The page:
Each evening, after our work is done, we sit outside in our ever-expanding sanctuary. We listen to the cicadas. The cardinals and the chipmunks vie for a place at the bird feeder. Sitting at our table I had a mini-revelation about why I was so enjoying The Wander Women and following the few couples also out on the trail and posting weekly updates. They talk about the community of support that they find in the trail. It is often unexpected and yet ubiquitous. Both/and. They offer a staunch counter narrative to the horror we hear in the news, the contention and division. There are people dedicated to helping them and they, in turn, are dedicated to helping others. “You can do this!” they say to anyone listening. “We’ll help you do this,” their followers echo back to them. They broadcast friendship, kindness and support.

It is a breath of fresh air, a sparkling optimism for the best in humanity. It rises on the trail. Generosity that cultivates generosity. Hope that is grounded in the experience of the unprotected, the heat and cold and bugs and rain and challenge of being-what-they-are-doing. Shared experience. Sanctuary. Here. Everywhere.

read Kerri’s blog post about SANCTUARY

Listen To The House [on KS Friday]

Our house is telling a tale. If you wandered through the rooms you’d see two related intentions. First, there is a transformation in the sunroom that reaches into the outside spaces, the deck and patio. They are now designed for quiet and for simple gathering. They are beautiful no matter which direction that you look. We are attending to our peace-of-mind. The ripple is reaching into all of the rooms.

Second, the dining room is full of bins and boxes. The table is a place for sorting and reviewing. We are cleaning out. We are making space. We are letting go of non-essentials.

My favorite part of both intentions is that there is no rush. Our cleanse is not manic. Our space-creation is rolling, meditative, fluid. We are, quite literally, taking our time. Appreciating our time, our space, our sanctuary. We are using dishes that have never been used, attending to the beauty as well as the taste of our meals.

We are not spending vast sums of money to achieve our design. In fact, almost none-at-all. We’ve bought a few plants. Some pillows. Replacement bulbs for the string of outdoor lights. We are mostly working with what we have. Rearranging. Eliminating.

As Heather once told me, what you do outside you are also doing inside. I hope she is right in that. It implies that, inside, we are making our peace-of-mind a priority. We are removing much of the clutter from our souls. Cleaning out the garbage bag or, perhaps, simply letting-go-the-non-essential-fight. Taking stock. Making space. Appreciating the day.

Kerri’s albums are available on iTunes and streaming on Pandora

read Kerri’s blog post about the FIRE TOWER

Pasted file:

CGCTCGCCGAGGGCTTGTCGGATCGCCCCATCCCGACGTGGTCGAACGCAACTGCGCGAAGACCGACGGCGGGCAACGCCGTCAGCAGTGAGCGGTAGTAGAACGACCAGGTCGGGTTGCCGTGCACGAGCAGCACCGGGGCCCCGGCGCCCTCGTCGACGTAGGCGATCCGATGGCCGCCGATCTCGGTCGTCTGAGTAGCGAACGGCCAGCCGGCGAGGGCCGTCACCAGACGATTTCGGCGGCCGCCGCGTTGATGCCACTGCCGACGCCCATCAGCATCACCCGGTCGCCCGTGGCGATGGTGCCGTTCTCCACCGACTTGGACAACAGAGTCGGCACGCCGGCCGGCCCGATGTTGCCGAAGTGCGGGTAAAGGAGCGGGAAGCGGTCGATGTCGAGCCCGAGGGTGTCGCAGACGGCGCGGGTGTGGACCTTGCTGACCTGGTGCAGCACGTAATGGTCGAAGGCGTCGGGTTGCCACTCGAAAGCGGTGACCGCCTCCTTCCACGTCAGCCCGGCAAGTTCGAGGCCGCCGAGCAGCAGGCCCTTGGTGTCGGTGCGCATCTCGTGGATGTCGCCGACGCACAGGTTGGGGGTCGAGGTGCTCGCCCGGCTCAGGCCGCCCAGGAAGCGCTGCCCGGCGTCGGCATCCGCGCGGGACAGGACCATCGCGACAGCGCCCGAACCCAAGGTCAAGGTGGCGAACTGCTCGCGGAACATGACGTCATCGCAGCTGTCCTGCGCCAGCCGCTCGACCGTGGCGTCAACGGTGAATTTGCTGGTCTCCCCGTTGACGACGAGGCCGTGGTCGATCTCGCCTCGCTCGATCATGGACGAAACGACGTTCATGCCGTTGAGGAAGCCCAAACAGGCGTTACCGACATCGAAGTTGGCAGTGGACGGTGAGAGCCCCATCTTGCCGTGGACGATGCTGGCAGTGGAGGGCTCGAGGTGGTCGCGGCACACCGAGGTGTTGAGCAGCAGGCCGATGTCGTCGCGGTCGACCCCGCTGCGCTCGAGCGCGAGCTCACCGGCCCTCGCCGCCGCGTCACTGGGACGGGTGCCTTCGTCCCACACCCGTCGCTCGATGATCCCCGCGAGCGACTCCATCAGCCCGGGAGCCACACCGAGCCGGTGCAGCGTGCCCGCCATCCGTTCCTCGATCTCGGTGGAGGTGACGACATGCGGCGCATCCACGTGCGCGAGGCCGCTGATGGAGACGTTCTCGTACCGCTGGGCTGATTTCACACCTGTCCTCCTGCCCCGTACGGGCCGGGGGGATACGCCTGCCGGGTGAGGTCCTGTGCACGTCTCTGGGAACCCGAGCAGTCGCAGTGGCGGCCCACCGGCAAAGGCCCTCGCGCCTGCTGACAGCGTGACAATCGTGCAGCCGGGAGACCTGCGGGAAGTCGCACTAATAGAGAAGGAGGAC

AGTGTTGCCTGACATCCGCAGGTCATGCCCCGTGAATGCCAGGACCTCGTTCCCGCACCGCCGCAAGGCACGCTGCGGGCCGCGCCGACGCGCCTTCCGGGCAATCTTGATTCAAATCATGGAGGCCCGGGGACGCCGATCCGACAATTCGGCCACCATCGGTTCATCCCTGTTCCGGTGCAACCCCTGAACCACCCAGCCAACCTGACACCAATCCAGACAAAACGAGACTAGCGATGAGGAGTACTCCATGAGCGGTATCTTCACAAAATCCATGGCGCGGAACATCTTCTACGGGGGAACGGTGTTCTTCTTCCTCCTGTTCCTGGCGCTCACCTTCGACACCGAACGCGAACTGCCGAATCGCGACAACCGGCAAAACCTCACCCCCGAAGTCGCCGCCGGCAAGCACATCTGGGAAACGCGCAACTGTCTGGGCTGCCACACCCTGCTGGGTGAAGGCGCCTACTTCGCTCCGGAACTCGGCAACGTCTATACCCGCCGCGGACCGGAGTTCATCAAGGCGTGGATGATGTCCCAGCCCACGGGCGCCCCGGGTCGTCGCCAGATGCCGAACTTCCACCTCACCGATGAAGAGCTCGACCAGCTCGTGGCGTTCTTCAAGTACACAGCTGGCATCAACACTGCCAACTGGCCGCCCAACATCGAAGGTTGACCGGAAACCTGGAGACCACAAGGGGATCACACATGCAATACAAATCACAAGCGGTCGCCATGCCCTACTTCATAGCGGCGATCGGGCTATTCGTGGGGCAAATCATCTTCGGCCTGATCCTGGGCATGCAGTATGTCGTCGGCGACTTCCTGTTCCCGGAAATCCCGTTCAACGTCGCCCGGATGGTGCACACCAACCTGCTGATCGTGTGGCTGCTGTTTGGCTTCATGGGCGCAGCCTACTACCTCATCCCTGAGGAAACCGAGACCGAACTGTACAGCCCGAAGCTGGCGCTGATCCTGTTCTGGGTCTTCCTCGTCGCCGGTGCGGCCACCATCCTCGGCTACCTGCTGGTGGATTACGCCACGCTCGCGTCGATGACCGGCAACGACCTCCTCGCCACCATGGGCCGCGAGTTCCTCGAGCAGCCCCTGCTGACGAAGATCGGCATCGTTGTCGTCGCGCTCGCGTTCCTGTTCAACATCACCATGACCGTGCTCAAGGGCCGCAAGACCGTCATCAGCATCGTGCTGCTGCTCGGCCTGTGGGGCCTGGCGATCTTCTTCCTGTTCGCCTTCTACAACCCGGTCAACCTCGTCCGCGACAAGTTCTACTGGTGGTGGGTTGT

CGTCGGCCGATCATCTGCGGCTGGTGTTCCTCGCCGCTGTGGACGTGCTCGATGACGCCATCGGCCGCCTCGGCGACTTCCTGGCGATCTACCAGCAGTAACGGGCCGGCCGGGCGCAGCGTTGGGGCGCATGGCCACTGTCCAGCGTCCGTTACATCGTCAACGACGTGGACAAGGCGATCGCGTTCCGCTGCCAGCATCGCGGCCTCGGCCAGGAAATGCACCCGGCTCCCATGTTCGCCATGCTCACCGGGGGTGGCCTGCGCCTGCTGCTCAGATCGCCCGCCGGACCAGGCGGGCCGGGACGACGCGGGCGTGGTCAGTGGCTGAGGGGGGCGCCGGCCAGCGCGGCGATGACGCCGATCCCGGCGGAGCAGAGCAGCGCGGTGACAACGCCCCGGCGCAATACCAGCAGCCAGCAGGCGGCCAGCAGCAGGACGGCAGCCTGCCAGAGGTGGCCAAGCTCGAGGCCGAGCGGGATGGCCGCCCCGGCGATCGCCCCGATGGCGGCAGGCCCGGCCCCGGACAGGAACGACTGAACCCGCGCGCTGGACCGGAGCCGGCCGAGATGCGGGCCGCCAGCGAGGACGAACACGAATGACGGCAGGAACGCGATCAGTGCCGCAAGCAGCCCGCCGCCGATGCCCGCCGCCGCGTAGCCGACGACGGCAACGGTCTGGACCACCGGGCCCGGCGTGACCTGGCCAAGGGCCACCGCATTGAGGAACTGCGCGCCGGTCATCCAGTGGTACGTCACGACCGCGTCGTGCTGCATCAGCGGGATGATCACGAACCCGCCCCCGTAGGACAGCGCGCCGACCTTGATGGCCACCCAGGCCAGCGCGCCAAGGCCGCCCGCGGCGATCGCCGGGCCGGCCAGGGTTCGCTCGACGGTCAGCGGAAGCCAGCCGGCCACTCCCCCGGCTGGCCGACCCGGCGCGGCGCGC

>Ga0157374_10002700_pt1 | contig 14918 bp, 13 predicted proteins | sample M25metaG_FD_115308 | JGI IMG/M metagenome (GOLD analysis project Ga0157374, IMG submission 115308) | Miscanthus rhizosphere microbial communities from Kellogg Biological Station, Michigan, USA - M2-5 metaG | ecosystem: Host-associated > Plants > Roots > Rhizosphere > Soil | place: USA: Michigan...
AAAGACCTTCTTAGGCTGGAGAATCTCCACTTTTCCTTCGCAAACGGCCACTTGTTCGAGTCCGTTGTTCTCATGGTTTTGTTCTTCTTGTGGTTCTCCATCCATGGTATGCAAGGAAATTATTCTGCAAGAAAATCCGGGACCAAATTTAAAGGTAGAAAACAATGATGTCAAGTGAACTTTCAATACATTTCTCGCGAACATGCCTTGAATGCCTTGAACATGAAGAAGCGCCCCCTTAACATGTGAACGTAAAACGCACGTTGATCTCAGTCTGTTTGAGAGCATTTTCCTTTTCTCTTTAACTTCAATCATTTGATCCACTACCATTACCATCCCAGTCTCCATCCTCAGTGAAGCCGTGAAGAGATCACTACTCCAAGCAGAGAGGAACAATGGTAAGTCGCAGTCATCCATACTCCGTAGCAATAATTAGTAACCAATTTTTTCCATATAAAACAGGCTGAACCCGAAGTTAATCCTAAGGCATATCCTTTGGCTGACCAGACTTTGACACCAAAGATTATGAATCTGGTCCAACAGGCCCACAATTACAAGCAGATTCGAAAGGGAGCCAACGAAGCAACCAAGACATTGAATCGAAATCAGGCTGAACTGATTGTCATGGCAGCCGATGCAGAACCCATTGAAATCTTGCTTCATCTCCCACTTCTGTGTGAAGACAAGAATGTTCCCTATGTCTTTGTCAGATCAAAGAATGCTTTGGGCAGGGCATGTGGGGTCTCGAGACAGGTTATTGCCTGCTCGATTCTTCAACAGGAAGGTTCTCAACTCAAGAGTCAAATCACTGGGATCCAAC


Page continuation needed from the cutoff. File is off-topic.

taking stock/right now ©️ 2010 kerri sherwood

Come Home [on Two Artists Tuesday]

“I search for the realness, the real feeling of a subject, all the texture around it…I always want to see the third dimension of something…I want to come alive with the object.” ~ Andrew Wyeth

The first time I walked into this house, I felt that I’d come home. It was a potent moment because I’d never felt that before, not in my entire life. I was a wanderer, even as a small child.

I’d come to meet this woman named Kerri. I’d been writing emails to her daily for the previous six months. A job afforded me the opportunity to stop over and meet her face-to-face. She picked me up at the airport [she was the one holding the daisy], we held hands and skipped to the car, talked non-stop during the hour-plus drive from O’Hare airport. When we arrived at the house, I laughed when she asked me to wait at the front door. She wanted me to come into the house through the front door but the key hadn’t worked in years, so she ran around back to come through the house to let me in. When the door opened, with my rolly-bag in tow, I stepped into the house and caught my breath. I almost started to cry but inhaled my overwhelm back into my body. Home. I knew this place.

It was a festival of texture. Raw wood exposed through the aging, flaking paint. Immediately I could see that this woman populated her world with stories, surrounded herself with rocks and wood and tin. She lived in a tangible world, loved the raw and the real, and had a designer’s eye. The dining room was a miracle of tortoise-esque pattern made when she stripped the wallpaper. She loved it so much that she abandoned her plan for paint and left the marks exposed.

This was an artist’s house. The hardwood floors creaked. Some of the antique door handles popped off if you pulled too hard. “It’s an old house and has its quirks,” she explained as she pulled a screwdriver from the silverware drawer to tighten the screw that holds the screen door latch in place. I learned over time that there are somethings you fix and others that you don’t because to fix them would interrupt the relationship with the house. Now I, too, weekly pull the screwdriver from the silverware drawer and tighten the aged-nearly-stripped-screw that holds the screen door latch in place.